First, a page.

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A Notable Law Firm For Native American Litigation

The late Browning Pipestem called Native American attorneys that advocate for tribal rights “briefcase warriors;” a title Professor Rennard Strickland built upon to say these advocates “used law to help shape an economic and political revolution which has drawn tribes into the courts as well as the congress to address the full range of Native issues.”[1]

The Whitten Burrage Indian law group shares that purpose.

Our firm focuses on Native American law and represents tribes in tribal, state and federal courts. Whitten Burrage prides itself on providing the highest quality representation to tribes both because it is simply our standard for any client and because most of our Indian law practice group comes from Indian Country. Co-founder of Whitten Burrage, Judge Michael Burrage, was born in the Choctaw Nation Reservation and was the first Native American (Choctaw) appointed the President of the United States and confirmed by the United States Senate to serve as a federal judge. Judge Burrage currently serves as the Constitutionally appointed General Counsel to the Choctaw Nation of Oklahoma, continuing the legal counsel he has provided to the Choctaw Nation since the 1970s (interrupted only by his service on the federal bench).

In addition to the Choctaw Nation, our Indian law group provides counsel to the Chickasaw Nation and, more recently, the Quapaw Nation. Our most recent tribal clients for litigation purposes include the Choctaw Nation, Chickasaw Nation, Quapaw Nation, Cherokee Nation, Muscogee Nation, Fort Sill Apache Tribe, Iowa Tribe, and the Kickapoo Tribe.

Advocates for Sovereignty in Litigation

When tribes are considering retaining legal counsel, they should always inquire about the attorney’s or firm’s understanding of the doctrines of federal Indian law and ask prospective counsel about the Marshall trilogy (the seminal cases in federal Indian law), sovereign immunity, the jurisdiction of tribal courts (Montana and its progeny), the legal exposure of tribal officials (Lewis and its progeny), and, of course, the continued existence of Reservations in Oklahoma (McGirt). And always go one step further: Has your prospective counsel actually utilized these principals in litigation or are they merely aware of them?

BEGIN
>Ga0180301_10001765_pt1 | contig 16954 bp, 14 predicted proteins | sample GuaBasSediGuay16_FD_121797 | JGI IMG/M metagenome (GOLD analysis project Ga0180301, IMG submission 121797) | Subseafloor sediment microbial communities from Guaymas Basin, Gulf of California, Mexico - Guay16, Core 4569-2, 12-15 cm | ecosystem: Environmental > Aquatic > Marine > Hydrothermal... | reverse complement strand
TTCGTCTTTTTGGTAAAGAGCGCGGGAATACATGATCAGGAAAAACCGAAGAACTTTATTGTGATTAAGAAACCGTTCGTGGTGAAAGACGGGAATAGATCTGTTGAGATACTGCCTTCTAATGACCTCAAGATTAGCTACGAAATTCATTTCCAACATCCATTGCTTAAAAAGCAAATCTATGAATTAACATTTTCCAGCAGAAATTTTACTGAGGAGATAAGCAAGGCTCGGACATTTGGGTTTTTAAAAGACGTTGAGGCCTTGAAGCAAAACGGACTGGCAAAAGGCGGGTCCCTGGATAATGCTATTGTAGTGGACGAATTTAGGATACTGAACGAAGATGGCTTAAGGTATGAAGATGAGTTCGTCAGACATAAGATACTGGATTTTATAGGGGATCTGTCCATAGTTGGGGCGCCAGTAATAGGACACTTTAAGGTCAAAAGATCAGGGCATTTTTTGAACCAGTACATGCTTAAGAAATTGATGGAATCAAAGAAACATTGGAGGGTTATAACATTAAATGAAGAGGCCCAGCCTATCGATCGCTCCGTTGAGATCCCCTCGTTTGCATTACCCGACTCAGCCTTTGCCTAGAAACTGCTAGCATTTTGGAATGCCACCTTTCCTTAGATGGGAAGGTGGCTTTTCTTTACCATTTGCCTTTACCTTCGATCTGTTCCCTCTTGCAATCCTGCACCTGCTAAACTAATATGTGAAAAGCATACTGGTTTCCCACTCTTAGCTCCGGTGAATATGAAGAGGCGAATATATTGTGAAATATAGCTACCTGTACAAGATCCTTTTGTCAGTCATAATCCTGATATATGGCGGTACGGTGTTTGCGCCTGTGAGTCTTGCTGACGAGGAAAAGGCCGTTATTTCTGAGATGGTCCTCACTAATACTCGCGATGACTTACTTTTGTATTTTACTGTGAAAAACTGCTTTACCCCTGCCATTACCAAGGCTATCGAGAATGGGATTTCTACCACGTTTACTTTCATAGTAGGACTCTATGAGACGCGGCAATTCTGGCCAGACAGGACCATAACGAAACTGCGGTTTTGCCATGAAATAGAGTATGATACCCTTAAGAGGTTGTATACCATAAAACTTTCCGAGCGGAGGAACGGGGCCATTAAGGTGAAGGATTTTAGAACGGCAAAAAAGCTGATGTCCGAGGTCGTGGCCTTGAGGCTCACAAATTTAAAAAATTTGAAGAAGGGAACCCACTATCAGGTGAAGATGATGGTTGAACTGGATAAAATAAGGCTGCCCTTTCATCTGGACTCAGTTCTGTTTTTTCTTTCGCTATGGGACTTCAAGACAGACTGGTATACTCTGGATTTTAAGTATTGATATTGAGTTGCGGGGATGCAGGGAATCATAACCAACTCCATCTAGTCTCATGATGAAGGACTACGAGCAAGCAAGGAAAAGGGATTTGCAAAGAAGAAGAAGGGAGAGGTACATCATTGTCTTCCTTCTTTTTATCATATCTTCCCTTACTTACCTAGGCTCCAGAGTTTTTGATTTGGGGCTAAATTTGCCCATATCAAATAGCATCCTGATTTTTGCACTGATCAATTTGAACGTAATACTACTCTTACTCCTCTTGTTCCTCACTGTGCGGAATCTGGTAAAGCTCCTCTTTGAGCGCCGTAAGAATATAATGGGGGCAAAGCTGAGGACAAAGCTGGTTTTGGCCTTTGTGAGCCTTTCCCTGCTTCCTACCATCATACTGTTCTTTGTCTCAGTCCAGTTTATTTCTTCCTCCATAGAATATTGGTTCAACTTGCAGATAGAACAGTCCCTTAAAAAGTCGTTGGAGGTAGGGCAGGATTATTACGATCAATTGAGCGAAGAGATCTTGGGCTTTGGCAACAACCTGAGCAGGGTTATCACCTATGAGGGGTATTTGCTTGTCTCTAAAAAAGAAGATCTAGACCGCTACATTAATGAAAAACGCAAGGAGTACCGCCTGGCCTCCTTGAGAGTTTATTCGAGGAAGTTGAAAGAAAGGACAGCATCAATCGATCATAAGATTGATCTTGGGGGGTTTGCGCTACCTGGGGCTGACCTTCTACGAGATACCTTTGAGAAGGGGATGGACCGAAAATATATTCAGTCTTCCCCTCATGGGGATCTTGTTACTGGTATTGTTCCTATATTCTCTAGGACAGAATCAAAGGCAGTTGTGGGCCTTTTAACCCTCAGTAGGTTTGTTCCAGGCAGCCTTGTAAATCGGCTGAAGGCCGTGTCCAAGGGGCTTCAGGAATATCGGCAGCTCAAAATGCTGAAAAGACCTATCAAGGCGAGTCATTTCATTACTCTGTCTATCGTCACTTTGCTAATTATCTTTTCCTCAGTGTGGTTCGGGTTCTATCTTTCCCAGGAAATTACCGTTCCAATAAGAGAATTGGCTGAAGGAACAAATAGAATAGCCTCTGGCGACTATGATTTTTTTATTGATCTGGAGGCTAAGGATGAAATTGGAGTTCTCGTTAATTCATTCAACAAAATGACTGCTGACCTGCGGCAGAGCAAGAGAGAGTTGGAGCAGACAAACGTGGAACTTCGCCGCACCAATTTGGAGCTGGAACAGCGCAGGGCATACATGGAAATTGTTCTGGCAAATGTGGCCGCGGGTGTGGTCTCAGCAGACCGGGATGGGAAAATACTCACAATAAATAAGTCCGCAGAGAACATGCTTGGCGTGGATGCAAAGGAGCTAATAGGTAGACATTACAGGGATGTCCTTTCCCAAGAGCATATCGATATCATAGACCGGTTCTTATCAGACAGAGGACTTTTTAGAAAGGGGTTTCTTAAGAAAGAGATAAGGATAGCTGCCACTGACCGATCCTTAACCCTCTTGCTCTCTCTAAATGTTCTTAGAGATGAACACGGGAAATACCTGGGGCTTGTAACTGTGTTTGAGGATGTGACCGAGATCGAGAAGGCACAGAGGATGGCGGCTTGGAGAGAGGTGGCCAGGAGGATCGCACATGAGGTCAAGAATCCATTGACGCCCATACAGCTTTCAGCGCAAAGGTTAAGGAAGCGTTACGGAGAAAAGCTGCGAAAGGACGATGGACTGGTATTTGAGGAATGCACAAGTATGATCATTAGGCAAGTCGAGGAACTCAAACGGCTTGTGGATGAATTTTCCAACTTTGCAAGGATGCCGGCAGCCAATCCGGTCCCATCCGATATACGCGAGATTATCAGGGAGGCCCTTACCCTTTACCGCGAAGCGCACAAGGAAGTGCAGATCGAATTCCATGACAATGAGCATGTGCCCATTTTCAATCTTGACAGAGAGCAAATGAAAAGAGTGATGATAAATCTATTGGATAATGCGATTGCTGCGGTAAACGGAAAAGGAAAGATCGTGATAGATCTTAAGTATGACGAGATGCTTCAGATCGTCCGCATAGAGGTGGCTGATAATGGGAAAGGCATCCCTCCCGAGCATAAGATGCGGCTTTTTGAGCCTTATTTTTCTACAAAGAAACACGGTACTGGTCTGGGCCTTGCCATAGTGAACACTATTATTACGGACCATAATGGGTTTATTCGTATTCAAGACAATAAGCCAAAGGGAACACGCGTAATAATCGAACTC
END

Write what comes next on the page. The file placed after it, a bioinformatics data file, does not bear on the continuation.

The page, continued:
The truth is that when tribes retain attorneys that do not specialize in this field, they risk leaving solid legal defenses or valid claims on the table. That is not a risk at Whitten Burrage. Our Indian law group regularly utilizes federal Indian law—the legal principles established since the Treaty and Indian Commerce Clauses were placed within the United States Constitution—that govern federally recognized tribes and their property in the courtroom. Consequently, we regularly end litigation against tribes in its earliest stages and maximize monetary recovery at every opportunity. Unlike other firms, our Indian law practice group has a proven track record in court, with several attorneys certified in American Indian law by the University of Oklahoma College of Law.